The as­saulter-in-chief

Are you teach­ing your kids to be like Don­ald Trump?

Baltimore Sun - - COMMENTARY - By Tri­cia Bishop Tri­cia Bishop is The Sun’s deputy ed­i­to­rial page editor. Her col­umn runs ev­ery other Friday. Her email is tri­cia.bishop@balt­; Twit­ter: @tri­cia­bishop.

Acou­ple of weeks ago, I got an email from a par­ent­ing site re­mind­ing me that my daugh­ter is at an age where she’ll start go­ing on more play­dates, and be­fore ar­rang­ing them, I should first ask fam­i­lies whether they have firearms in their homes and, if so, whether the weapons are locked up. That’s a good start, but given the re­cent na­tional dis­cus­sion, per­haps we should add this for our kids’ safety and gen­eral well-be­ing: Do you sup­port Don­ald Trump?

And by that, I mean: Does your house­hold sup­port what he says, does and stands for?

Do you teach your son to force him­self upon his fe­male friends at ev­ery op­por­tu­nity?

Do you en­cour­age your daugh­ter to just take it — par­tic­u­larly if the of­fender is “a star”?

Do you body shame your daugh­ter and her bud­dies, call­ing them names like “fat pig,” “slob” and “dog”?

Do you tell your kids to be­lit­tle, fear and ex­clude those who don’t look or talk like them?

When your chil­dren don’t get their way, do you en­cour­age them to throw fits, re­sort to name call­ing and sim­ply take what they want?

Do you teach your kids that pay­ing their fair share is for the weak?

Do you tell your chil­dren that it’s OK to lie early and of­ten as long as it’s what their friends want to hear?

Do you dis­cuss with your own friends the at­trac­tive­ness of your daugh­ter’s chest and al­low them to re­fer to her as a “piece of ass”?

Will you tell your daugh­ter that she is re­spon­si­ble for her own sex­ual ha­rass­ment at work?

Do you em­pha­size to your daugh­ter that once she passes the age of 35, she will no longer be of in­ter­est to men?

Do you show your kids that fi­delity isn’t im­por­tant in your mar­riage?

Do you en­cour­age your chil­dren to bully, bad­ger and in­tim­i­date oth­ers?

Do you tell them to deny, deny, deny when they’re caught do­ing some­thing wrong, rather than take re­spon­si­bil­ity?

In your house­hold, is home­work and prepa­ra­tion for sissies? Don­ald Trump kisses a child dressed as him dur­ing a rally in Penn­syl­va­nia. Would you want him as your kid’s role model? Is your fam­ily motto: “I know you are, but what am I”?

At the town-hall style pres­i­den­tial de­bate Sunday, the first ques­tion came from a woman con­cerned about the can­di­dates’ ef­fect on chil­dren.

“The last de­bate could have been rated as MA — ma­ture au­di­ences — per TV parental guide­lines,” she said. “Know­ing that ed­u­ca­tors as­sign view­ing the pres­i­den­tial de­bates as stu­dents’ home­work, do you feel you’re mod­el­ing ap­pro­pri­ate and pos­i­tive be­hav­ior for to­day’s youth?”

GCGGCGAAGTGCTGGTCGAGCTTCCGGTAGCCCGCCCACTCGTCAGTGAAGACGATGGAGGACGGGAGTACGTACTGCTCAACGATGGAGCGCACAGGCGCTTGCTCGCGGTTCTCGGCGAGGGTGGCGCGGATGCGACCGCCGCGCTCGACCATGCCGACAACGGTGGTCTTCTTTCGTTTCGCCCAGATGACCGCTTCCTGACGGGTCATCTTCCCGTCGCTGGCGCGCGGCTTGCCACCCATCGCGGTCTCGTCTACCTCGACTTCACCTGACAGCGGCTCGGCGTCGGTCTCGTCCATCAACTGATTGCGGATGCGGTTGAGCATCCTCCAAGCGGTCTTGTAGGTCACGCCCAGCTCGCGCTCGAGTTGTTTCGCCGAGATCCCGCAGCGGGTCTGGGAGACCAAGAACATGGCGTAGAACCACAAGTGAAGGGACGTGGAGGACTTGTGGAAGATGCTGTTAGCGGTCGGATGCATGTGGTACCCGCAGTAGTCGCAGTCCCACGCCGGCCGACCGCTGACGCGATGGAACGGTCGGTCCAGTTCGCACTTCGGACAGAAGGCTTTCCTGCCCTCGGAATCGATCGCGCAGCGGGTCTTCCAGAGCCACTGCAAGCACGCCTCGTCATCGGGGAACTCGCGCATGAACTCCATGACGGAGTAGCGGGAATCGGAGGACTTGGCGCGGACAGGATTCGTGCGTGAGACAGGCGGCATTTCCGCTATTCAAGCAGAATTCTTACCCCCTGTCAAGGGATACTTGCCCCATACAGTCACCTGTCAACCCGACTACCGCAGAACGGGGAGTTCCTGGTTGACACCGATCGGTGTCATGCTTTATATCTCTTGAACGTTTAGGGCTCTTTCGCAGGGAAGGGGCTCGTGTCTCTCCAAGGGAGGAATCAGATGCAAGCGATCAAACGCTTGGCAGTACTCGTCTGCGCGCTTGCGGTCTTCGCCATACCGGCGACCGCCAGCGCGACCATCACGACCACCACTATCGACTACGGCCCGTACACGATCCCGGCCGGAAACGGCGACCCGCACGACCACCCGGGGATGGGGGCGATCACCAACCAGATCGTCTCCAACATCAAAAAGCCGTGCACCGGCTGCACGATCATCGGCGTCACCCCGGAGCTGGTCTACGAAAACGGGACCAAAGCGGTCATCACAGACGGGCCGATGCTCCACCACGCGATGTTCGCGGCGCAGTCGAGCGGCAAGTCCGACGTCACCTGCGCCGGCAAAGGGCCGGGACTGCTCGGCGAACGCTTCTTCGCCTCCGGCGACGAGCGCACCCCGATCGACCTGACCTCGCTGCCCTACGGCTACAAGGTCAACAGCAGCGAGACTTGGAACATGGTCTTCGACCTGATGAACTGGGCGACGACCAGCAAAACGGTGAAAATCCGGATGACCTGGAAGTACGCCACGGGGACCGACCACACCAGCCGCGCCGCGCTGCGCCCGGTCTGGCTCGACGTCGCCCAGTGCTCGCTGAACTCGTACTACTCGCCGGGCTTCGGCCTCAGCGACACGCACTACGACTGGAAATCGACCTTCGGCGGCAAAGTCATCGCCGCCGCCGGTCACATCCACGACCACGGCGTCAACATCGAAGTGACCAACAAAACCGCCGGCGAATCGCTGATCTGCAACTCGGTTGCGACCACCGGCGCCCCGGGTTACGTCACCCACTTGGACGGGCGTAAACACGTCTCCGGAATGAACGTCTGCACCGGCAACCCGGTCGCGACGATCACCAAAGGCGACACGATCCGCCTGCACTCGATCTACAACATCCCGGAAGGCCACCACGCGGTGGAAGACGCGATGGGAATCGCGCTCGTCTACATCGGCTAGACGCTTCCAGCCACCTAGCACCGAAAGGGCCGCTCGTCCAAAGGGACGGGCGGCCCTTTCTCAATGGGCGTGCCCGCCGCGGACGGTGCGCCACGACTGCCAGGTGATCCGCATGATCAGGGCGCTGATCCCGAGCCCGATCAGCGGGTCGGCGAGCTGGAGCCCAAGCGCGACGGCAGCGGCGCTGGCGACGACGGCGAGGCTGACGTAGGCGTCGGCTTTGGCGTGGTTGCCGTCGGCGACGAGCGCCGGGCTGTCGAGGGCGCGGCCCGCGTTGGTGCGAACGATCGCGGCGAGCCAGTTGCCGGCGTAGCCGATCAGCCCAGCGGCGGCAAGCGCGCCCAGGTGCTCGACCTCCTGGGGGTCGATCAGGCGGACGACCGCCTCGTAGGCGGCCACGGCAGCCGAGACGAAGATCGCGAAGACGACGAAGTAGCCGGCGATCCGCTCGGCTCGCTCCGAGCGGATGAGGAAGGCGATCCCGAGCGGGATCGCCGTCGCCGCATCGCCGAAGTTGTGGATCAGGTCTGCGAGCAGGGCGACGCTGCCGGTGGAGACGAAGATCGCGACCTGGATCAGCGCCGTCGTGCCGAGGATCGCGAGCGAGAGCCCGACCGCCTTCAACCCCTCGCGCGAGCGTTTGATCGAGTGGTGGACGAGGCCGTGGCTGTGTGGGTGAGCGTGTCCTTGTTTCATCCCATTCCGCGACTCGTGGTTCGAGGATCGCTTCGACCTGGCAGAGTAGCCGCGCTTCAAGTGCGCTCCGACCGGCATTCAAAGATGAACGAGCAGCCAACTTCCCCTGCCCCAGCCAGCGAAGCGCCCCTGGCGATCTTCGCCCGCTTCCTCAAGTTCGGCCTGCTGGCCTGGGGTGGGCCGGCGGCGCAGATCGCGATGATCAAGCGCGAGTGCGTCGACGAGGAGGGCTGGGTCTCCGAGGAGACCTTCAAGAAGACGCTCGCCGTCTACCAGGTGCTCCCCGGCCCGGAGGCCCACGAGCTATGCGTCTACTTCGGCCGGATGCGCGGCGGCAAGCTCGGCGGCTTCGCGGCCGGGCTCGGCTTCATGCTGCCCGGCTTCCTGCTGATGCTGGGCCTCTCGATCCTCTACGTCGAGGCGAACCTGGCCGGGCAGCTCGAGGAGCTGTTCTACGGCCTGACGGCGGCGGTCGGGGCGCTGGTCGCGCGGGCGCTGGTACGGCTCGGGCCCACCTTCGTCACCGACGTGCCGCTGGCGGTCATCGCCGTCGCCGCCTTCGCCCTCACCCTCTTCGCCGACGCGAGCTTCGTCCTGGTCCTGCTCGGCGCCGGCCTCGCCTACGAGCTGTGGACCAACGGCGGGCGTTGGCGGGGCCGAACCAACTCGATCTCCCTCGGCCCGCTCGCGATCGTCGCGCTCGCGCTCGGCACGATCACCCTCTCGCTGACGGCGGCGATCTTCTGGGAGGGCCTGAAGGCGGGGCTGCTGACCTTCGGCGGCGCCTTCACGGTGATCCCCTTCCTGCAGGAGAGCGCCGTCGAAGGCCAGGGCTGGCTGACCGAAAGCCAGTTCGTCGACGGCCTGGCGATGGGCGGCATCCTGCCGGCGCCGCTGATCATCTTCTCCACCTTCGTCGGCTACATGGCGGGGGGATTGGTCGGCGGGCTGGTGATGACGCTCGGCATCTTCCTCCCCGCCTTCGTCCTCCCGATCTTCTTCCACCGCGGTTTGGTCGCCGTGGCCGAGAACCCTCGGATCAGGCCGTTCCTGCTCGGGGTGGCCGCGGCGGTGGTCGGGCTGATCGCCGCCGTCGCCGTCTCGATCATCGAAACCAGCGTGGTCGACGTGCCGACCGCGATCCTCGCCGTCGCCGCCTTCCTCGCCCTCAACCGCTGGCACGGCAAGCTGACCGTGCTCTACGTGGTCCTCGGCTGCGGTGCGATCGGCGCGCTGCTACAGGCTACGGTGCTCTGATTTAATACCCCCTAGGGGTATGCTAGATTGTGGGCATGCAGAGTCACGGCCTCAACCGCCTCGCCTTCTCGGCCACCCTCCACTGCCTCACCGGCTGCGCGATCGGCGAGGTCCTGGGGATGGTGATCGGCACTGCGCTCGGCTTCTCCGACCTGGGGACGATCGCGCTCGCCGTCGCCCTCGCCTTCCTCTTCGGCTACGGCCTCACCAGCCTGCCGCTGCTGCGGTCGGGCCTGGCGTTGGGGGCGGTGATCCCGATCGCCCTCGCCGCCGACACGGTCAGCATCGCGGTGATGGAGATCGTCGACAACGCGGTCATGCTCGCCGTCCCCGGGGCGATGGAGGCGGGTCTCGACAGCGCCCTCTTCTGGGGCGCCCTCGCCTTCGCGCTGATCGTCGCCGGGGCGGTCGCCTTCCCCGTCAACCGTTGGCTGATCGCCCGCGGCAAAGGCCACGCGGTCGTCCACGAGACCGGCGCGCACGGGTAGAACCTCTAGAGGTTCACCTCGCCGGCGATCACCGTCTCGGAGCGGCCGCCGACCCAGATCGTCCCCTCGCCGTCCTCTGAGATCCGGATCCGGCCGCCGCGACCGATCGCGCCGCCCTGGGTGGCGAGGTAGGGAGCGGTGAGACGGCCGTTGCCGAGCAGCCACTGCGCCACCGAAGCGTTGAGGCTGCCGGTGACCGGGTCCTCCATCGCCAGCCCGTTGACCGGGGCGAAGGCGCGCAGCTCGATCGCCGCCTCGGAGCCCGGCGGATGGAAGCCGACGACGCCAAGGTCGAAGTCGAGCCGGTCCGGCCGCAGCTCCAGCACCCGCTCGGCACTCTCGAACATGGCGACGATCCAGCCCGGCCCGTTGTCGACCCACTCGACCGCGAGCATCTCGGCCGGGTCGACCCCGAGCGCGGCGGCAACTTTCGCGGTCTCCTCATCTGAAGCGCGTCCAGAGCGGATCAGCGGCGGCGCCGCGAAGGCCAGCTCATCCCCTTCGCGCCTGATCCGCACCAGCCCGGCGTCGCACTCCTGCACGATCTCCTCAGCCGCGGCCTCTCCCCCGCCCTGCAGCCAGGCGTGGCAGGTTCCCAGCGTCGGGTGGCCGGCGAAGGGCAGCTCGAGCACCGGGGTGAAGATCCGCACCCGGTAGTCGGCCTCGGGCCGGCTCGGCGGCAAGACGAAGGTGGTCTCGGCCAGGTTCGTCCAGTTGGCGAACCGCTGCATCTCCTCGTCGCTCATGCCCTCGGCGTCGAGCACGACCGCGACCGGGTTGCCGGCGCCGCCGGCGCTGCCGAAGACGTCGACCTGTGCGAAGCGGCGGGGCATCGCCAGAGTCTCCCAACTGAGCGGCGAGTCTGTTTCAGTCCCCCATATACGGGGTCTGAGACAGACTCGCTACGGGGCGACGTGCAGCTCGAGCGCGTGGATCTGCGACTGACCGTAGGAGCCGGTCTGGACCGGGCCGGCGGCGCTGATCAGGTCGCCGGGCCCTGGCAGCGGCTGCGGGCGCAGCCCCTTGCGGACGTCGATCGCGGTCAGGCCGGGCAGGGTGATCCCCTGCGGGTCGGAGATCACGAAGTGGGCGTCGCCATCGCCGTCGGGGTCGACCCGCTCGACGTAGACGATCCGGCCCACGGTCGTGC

It was a valid ques­tion, but one that shouldn’t have been limited to their be­hav­ior on stage. The U.S. pres­i­dent is ev­ery sec­ond of ev­ery day a role model for the world — most im­por­tantly our coun­try’s chil­dren.

Don­ald Trump is a spoiled brat who’s rarely had to suf­fer any con­se­quences for his con­duct. He’s the Veruca Salt of pres­i­den­tial nom­i­nees, de­mand­ing “pink mac­a­roons and a mil­lion bal­loons” — “don’t care how, I want it now.” I can’t imag­ine a ra­tio­nal par­ent ac­cept­ing that kind of con­duct from their kids, but mil­lions of Amer­i­cans ap­par­ently dis­miss it from their GOP nom­i­nee.

Why not? That’s what he does, right? His brag­ging of sex­u­ally as­sault­ing women — caught on tape and pub­licly re­leased last week — is just “locker room talk,” he says, re­peat­edly, even as women come for­ward with sto­ries of his at­tacks span­ning years. He tried to put his hand up a stranger’s skirt on an air­plane and grab her breasts, one woman said. Two oth­ers say he forcibly kissed them with­out their con­sent, and another says he groped her rear end. I ex­pect more will come for­ward.

But that doesn’t seem to bother most of the coun­try, ac­cord­ing to a Wall Street Jour­nal poll re­leased this week. Only 41 per­cent of re­spon­dents found his recorded com­ments “com­pletely un­ac­cept­able be­cause it crosses a bound­ary into de­scrib­ing kiss­ing and touch­ing women in a sex­ual way with­out their con­sent.” Another 31 per­cent thought it was crude, “but typ­i­cal of how some men talk in pri­vate with other men.”

Mean­while, it re­minded mil­lions of women of their ear­li­est sex­ual as­saults, which they tweeted to so­cial me­dia maven Kelly Ox­ford, at her be­hest. A grown man grabbed a then 12-year-old’s crotch on a bus. Same thing hap­pened to an 11-year-old in a store. A 13-year-old was kissed by a syn­a­gogue jan­i­tor.

My first was in kin­der­garten, where the boys would cap­ture the girls, drag them into gi­ant con­crete pipes on the play­ground and hold them down to be kissed, while they strug­gled. “In­no­cent,” I imag­ine many of you would say. By first grade, one boy had moved on to pulling down girls’ tank tops to peer at non-ex­is­tent chests. Later there was the man who ex­posed him­self in a store aisle, fol­lowed by var­i­ous grop­ing and grab­bing in high school halls. Just boys be­ing boys — right? I would re­spect­fully sug­gest that those of you who said “yes” have far big­ger prob­lems than prop­erly stor­ing guns.


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